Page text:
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Troopships and the Regiment

York Detachment Pensioner Force
HMT Malabar c.1885
Soldier of 2nd Bn The Queen's Royal West Surrey Regiment, Burma.

Once Britain started to gain possessions overseas, it became necessary to provide them with garrisons, and the troops involved had to be transported in ships. As the Empire expanded in the eighteenth and nineteenth centuries, so the need for peacetime "trooping" in ships grew to be a major activity experienced by most Regular soldiers, much expanded in times of war, of course. Although air transport played a vital role in the Second World War, it was not until the late 1950's that the development of large passenger and cargo aircraft started to make possible the routine transport of large bodies of troops and their equipment by air; ironically, Britain was by then in the process of withdrawing from most if her overseas territories.

This Section tells the story of the Regiment's experiences of trooping by ship.

Table of contents

TROOPIN’
(OUR ARMY IN THE EAST)
Troopin’, troopin’, troopin’ to the sea:
‘Ere’s September come again – the six-year men are free.
Oh leave the dead be’ind us, for they cannot come away
To where the ship’s a coalin’ up that takes us ‘ome to-day.
We’re goin’ ‘ome, we’re goin’ ‘ome
Our ship is at the shore
An’ you must pack your ‘aversack
For we won’t come back no more.
Ho, don’t you grieve for me,
My lovely Mary-Ann,
For I’ll marry you yit, on a fourp’ny bit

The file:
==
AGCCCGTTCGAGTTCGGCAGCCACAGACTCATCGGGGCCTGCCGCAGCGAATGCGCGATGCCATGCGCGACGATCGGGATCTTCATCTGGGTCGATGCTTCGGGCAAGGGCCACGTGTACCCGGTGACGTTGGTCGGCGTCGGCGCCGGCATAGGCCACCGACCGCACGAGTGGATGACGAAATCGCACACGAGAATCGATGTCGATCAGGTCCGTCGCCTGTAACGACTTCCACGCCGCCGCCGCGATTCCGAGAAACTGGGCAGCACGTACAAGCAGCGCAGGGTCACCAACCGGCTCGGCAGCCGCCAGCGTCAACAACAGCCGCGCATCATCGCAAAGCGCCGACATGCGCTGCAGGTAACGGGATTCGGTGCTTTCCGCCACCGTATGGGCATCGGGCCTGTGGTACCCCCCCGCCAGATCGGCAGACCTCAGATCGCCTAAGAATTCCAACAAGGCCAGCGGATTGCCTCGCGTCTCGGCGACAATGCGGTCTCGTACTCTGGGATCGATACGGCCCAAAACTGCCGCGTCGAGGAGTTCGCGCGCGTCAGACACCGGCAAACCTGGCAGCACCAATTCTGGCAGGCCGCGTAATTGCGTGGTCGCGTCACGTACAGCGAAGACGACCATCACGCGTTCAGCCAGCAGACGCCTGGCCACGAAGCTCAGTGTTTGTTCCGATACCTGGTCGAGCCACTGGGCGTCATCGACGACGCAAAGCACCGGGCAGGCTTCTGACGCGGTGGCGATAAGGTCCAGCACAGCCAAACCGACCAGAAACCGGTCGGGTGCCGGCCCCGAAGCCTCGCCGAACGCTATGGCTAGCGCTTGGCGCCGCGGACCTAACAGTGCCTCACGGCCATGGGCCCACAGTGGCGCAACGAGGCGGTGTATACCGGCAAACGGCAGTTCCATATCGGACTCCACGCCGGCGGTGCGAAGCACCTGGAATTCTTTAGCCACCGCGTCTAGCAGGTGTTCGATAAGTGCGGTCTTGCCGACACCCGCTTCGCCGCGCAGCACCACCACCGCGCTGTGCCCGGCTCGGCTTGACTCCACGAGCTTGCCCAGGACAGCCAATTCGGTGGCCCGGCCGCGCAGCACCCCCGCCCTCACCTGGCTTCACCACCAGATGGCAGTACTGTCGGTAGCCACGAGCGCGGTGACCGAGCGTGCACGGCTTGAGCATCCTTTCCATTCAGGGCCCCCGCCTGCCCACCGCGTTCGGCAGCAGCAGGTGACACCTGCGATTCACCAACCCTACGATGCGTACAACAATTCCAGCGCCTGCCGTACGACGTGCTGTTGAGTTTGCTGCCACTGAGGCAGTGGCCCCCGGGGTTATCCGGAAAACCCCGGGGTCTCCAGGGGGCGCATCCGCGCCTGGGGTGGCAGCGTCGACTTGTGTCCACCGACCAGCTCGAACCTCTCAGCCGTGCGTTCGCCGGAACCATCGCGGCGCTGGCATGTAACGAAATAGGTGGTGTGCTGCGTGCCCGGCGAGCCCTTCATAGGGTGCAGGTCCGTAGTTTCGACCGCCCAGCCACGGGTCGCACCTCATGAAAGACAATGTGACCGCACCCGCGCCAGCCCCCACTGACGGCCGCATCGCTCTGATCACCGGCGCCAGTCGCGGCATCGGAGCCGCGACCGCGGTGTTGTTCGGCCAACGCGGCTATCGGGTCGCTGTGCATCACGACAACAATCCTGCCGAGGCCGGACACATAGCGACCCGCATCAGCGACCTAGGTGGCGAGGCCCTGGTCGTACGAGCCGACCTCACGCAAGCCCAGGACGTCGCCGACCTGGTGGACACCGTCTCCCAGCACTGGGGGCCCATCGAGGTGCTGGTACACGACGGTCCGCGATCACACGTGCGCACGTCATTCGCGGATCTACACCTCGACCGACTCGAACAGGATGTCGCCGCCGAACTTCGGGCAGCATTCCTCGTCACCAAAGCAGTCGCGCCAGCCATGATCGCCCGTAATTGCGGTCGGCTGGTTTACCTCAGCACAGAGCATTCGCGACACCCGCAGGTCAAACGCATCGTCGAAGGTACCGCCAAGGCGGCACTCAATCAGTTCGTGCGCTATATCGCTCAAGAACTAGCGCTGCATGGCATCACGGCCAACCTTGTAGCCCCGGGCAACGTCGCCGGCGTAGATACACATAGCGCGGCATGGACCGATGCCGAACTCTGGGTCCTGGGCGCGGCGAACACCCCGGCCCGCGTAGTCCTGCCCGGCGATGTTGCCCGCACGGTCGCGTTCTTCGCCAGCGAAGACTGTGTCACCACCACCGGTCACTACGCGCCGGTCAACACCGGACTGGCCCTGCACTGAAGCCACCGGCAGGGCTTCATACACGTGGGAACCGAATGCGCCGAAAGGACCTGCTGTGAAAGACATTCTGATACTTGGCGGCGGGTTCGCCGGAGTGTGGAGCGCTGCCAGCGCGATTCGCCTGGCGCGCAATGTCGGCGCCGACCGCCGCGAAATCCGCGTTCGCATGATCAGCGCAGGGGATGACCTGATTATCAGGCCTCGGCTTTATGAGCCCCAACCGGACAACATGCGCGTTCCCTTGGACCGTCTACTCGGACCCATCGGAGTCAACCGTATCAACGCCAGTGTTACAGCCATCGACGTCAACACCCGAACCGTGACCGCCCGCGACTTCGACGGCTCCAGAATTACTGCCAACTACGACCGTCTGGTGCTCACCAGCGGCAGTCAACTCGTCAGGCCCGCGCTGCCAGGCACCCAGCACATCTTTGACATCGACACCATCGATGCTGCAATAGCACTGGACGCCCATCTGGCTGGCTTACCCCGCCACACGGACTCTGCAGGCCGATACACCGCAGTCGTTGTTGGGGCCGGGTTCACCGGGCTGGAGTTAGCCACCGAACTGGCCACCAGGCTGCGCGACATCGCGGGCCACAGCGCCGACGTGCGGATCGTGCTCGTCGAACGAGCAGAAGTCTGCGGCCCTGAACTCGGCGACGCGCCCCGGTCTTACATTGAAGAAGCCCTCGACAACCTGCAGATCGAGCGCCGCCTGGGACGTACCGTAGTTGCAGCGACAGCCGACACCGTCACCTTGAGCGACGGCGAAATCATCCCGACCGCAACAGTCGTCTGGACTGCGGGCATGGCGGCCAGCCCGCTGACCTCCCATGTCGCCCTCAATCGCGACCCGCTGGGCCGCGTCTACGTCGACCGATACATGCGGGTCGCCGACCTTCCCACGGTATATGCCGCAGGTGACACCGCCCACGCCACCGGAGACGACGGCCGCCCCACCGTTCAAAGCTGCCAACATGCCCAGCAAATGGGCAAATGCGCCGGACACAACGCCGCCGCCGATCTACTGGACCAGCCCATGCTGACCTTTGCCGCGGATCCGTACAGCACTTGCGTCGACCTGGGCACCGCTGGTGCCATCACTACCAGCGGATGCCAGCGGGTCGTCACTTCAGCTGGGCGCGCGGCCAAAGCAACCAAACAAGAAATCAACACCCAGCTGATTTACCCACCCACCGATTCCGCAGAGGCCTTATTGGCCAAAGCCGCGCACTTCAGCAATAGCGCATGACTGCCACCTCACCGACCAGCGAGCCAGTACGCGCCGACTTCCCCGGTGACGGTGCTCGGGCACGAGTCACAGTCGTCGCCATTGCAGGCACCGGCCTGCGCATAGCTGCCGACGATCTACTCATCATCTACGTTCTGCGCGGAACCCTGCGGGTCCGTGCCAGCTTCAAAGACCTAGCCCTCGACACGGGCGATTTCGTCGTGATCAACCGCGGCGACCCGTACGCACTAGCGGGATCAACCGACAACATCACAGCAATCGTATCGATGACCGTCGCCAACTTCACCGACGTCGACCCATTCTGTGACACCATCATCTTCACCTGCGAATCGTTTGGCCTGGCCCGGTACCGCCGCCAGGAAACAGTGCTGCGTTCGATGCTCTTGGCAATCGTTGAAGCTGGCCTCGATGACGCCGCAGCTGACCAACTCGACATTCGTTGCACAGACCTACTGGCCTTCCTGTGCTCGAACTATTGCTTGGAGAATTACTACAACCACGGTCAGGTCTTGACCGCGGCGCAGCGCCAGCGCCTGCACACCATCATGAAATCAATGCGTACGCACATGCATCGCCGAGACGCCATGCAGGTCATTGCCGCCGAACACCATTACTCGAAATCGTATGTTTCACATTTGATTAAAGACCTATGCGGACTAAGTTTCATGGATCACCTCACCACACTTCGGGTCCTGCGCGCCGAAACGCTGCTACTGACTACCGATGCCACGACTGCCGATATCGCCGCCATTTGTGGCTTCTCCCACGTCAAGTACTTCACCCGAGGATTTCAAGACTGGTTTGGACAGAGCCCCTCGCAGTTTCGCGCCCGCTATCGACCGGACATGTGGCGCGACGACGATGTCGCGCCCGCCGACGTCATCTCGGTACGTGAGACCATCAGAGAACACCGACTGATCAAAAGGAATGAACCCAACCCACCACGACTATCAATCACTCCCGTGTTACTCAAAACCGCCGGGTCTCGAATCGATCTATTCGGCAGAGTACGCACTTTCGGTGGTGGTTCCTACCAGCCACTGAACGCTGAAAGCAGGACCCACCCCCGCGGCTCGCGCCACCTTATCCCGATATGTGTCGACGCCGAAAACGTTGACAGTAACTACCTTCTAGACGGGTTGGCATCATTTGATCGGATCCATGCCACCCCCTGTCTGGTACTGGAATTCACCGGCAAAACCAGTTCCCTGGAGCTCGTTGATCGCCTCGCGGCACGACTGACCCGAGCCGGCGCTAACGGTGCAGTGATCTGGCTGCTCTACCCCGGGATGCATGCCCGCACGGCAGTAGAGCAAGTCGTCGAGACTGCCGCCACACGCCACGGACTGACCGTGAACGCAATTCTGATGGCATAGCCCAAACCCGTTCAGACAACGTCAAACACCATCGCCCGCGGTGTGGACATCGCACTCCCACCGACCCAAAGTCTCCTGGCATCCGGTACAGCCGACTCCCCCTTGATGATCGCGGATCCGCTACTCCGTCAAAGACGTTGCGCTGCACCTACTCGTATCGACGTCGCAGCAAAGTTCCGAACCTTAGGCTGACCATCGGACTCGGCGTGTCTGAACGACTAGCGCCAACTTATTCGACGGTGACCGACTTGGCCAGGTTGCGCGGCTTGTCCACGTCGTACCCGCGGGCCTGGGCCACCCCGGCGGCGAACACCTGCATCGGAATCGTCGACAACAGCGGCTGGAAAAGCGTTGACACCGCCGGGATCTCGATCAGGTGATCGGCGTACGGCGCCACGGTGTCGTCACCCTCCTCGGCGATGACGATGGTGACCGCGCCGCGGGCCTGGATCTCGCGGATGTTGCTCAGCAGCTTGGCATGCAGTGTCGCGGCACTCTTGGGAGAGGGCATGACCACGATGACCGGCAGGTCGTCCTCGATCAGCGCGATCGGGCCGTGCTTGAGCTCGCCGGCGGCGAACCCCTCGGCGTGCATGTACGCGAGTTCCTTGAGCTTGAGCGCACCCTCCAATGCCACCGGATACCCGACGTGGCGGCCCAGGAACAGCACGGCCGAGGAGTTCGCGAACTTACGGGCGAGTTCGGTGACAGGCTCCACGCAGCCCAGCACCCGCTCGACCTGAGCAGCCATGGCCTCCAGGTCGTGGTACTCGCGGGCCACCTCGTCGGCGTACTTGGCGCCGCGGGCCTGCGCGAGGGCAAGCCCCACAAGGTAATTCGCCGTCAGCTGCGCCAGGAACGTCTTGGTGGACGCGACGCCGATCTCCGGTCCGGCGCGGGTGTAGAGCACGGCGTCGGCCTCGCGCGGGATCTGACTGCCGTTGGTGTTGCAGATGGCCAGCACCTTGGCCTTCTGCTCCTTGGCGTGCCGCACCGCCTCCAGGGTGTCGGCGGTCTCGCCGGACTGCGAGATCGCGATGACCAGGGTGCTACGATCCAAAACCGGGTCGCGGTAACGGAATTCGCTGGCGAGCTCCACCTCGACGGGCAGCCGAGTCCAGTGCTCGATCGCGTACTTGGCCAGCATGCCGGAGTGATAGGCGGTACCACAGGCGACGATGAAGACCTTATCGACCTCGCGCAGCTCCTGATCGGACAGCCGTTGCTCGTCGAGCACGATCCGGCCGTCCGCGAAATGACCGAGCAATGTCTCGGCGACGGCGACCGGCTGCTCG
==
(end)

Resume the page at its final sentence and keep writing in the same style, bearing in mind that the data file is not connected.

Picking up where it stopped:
As a time expired man.

The Malabar’s in ‘arbour with the Jumner at ‘er tail
An’ the time-expired’s waitin’ of ‘is orders for to sail.
Ho! The weary waitin’ when on Khyber’s ‘ills we lay,
But the time-expired’s waitin’ of ‘is orders ‘ome to-day.

They’ll turn us out at Portsmouth wharf in cold an’ wet an’ rain
All wearin’ Injian cotton kit, but we will not complain:
They’ll kill us of pneumonia – for that’s their little way-
But damn the chills and fever, men, we’re goin’ ‘ome to-day.

Troopin’, troopin’, troopin’ winter’s round again!
See the new draf’s pourin’ in for the old campaign:
Ho, you poor recruities, but you’ve got to earn your pay –
What’s the last from Lunnon, lads? We’re goin’ there to-day.

Troopin, troopin’, give another cheer –
“Ere’s to English women and a quart of English beer.
The Colonel an’ the Regiment an’ all who’ve got to stay,
Gawd’s mercy strike ‘em gentle –Whoop, we’re goin’ ‘ome to-day.
We’re goin’ ‘ome, we’re goin’ ‘ome,
Our ship is at the shore.
An’ you must pack your ‘aversack,
For we won’t come back no more.
Ho, don’t you grieve for me,
My lovely Mary Ann,
For I’ll marry you on a fourp’ny bit
As a time-expired man.

Rudyard Kipling